The UK government has pledged over $360 million in a series of announcements to promote the development of renewable energy projects over the next three years. The funding is in support of its drive to achieve a target of deriving 10 per cent of the country’s electricity from renewable sources by 2010.

The funding has been complemented by moves to unlock renewable energy projects stalled by planning consent and a change to power plant planning consent intended to boost the use of combined heat and power.

The latest financial pledge is for around $72 million of National Lottery money to support offshore wind, energy crops, small scale biomass and combined heat and power (chp) projects. This will be broken down into $47 million towards constructing plants to use energy crops, $10 million in the form of capital grants for offshore wind projects, $4 million for small scale biomass and chp and the remainder to be used to allow flexibility in the response to proposals.

At the same time the government has promised around $80 million over three years to fund renewables research and development. This money will be used to support a wide range of renewable technologies including wind energy, hydro, solar biofuels and new technologies such as fuel cells.

Meanwhile the prime minister has announced that a further $143 million will be made available to renewables; the details of its distribution will be announced following completion of a Performance and Innovation Unit report. On top of this the Ministry of Agriculture, Fisheries and Food announced $17 million in planting grants for energy crops last October.

In spite of government enthusiasm for green power projects a number with potential support under the earlier Non-Fossil Fuel Obligation (NFFO), introduced when the UK power industry was privatised, remain undeveloped because of their inability to gain planning consent. To alleviate this situation, the Department of Trade and Industry (DTI) has stated that it will allow developers of blocked projects to seek new sites and consent while still retaining their NFFO approval status. An independent survey has suggested that around 100 projects could be affected, many involving wind, landfill gas or hydro exploitation.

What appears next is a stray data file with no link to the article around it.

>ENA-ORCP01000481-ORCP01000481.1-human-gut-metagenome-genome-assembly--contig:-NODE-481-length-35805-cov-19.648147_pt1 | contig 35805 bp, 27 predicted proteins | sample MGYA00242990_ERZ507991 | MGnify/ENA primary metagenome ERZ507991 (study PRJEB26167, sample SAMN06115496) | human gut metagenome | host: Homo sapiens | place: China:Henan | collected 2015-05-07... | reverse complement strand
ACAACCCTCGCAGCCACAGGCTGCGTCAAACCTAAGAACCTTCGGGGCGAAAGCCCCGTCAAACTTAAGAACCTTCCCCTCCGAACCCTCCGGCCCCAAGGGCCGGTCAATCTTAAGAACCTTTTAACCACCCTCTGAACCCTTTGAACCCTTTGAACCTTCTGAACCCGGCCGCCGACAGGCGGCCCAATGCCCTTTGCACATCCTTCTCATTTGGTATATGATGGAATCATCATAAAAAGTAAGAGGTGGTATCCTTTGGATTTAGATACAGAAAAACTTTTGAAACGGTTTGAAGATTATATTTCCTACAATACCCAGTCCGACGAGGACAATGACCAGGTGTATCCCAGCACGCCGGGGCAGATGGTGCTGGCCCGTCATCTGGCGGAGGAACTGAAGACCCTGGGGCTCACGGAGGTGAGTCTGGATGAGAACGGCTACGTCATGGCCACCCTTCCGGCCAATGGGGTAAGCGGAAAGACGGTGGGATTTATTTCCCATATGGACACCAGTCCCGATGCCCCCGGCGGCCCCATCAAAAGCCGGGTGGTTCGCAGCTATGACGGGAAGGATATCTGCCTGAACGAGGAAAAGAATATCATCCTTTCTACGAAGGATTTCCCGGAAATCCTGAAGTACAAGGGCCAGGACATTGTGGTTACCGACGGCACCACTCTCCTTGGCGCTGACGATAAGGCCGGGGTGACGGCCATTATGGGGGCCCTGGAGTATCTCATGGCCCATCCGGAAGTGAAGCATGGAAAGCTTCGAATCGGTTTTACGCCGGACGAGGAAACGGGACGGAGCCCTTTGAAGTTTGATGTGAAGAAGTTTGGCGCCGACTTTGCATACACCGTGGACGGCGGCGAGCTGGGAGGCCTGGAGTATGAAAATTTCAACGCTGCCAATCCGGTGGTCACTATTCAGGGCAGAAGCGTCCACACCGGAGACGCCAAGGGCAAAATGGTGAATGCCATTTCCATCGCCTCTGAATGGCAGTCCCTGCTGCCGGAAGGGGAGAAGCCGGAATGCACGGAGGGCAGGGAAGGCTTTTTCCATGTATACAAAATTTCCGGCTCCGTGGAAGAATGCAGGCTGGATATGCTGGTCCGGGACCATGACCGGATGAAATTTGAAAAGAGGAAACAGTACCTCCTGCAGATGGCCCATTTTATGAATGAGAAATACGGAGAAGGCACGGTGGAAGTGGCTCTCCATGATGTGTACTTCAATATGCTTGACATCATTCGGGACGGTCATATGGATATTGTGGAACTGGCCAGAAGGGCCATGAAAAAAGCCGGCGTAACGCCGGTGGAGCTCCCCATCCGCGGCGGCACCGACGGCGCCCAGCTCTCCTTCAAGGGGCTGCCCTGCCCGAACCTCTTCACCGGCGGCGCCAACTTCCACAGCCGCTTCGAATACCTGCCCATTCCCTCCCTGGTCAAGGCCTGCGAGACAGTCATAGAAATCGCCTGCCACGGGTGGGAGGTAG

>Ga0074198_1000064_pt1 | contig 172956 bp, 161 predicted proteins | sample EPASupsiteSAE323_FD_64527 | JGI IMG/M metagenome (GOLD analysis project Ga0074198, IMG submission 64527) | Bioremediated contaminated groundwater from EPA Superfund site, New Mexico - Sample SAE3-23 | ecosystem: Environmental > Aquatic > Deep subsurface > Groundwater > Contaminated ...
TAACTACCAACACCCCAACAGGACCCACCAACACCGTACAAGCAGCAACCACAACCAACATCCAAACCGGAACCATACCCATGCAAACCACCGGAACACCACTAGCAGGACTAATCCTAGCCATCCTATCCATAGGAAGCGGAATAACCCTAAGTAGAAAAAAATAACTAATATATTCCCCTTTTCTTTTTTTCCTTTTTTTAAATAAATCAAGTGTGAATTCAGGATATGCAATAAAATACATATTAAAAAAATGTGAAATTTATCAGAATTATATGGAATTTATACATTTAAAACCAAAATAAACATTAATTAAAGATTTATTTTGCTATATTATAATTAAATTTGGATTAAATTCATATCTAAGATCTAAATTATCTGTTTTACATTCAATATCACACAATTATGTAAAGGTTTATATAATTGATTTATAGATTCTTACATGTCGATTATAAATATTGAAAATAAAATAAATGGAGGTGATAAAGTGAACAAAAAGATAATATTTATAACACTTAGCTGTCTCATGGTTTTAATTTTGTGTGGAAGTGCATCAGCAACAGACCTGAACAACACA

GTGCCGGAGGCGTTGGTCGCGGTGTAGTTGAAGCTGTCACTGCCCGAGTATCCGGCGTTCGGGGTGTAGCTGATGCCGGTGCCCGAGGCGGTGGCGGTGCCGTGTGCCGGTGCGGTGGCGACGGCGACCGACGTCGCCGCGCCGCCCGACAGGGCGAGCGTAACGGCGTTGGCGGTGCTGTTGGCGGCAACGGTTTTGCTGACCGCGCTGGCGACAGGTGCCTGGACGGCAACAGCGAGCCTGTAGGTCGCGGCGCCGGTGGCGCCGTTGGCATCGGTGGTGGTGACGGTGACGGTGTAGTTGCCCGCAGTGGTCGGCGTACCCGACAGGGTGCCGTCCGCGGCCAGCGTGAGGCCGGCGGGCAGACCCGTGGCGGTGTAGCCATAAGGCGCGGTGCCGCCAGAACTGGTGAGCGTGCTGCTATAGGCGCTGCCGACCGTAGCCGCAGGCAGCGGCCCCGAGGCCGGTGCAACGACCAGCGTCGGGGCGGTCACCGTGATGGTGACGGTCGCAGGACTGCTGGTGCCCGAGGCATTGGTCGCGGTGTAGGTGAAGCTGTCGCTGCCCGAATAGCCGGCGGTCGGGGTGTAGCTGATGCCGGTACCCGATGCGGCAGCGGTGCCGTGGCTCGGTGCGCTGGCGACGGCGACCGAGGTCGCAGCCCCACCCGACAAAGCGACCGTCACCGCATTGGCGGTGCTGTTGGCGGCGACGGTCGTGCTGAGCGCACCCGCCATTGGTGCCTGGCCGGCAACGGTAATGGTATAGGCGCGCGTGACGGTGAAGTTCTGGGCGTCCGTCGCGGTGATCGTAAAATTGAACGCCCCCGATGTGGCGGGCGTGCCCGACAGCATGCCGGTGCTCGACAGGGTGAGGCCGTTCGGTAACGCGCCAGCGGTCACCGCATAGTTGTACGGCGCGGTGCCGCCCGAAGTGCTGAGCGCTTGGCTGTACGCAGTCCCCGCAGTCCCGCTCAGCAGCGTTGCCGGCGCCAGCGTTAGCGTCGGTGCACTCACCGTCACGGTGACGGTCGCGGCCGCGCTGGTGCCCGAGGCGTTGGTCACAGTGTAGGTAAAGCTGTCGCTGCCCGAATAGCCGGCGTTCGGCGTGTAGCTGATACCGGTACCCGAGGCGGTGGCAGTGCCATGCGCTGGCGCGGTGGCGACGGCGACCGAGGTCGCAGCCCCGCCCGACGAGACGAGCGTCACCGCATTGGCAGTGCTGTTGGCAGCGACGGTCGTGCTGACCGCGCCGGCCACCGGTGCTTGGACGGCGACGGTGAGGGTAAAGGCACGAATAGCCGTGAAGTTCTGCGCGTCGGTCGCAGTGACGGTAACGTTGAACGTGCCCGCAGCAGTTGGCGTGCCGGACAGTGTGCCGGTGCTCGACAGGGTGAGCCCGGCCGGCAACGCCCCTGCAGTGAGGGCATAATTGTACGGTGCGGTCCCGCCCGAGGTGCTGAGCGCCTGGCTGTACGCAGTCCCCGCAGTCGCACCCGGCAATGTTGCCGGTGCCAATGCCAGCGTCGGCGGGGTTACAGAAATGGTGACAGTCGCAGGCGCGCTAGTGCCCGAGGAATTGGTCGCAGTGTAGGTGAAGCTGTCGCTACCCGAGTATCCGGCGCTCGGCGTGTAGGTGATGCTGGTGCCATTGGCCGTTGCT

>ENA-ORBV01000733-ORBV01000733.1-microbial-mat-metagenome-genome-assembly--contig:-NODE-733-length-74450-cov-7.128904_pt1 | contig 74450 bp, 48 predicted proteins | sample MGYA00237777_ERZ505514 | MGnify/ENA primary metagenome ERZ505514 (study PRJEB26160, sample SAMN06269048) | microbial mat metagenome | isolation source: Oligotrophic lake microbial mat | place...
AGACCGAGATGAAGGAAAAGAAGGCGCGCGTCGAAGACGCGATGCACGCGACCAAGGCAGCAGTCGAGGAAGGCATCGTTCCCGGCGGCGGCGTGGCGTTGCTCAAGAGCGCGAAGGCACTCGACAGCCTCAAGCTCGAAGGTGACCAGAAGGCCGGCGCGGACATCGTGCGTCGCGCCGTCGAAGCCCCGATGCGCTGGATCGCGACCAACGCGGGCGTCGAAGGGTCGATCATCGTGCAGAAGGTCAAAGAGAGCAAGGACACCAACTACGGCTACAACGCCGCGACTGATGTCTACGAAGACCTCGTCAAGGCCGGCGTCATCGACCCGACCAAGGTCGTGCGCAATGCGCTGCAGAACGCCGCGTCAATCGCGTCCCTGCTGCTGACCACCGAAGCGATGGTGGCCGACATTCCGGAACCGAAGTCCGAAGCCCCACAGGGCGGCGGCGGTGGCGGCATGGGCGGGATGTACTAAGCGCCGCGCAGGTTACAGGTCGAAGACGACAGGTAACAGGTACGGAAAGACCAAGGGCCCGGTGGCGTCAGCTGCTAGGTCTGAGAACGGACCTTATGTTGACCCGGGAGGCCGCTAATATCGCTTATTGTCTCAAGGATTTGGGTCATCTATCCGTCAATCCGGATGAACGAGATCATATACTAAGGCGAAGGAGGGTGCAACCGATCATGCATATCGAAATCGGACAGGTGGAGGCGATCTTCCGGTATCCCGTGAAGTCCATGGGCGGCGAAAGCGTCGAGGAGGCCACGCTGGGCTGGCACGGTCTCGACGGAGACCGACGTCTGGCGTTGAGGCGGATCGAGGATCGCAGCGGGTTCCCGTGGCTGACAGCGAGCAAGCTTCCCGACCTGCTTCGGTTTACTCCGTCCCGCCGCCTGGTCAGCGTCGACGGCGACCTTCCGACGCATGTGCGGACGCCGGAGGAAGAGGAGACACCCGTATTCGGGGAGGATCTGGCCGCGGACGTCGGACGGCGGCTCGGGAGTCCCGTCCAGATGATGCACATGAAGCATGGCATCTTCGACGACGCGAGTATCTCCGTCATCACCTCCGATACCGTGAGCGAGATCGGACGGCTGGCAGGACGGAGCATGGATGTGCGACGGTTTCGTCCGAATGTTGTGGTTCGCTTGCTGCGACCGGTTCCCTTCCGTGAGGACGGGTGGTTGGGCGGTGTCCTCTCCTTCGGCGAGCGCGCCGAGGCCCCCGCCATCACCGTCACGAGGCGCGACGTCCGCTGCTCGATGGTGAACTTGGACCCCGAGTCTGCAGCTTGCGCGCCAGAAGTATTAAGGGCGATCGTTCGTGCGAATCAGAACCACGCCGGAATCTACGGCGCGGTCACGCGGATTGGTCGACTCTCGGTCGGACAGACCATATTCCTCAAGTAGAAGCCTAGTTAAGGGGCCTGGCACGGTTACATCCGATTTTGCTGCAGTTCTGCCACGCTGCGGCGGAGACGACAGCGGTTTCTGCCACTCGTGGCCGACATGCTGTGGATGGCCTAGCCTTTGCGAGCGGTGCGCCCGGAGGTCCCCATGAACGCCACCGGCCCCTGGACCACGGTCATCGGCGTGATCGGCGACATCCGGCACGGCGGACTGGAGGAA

In a further move, the DTI will introduce new guidelines for power plant developers that will require them to show that they have seriously explored the potential for using chp technology before submitting their project for consent. The move was welcomed by the Combined Heat and Power Association though it cautioned that the guidelines themselves appeared to carry little weight and only time would tell whether they actually had any impact.

Meanwhile the government is also keen to kick-start the solar energy industry in the UK. A recent report into the state of the industry suggests that the most effective way of developing photovoltaic solar energy is with a sponsored programme to install perhaps 70 000 rooftop systems on domestic and non-domestic buildings. Similar projects in Germany and Japan have achieved notable success.

The development of a photovoltaic industry is expected to provide many new export opportunities. In many regions of the world there are large sectors of the population still without power. Solar photovoltaic systems offer one of the best ways of bringing power to many of these regions.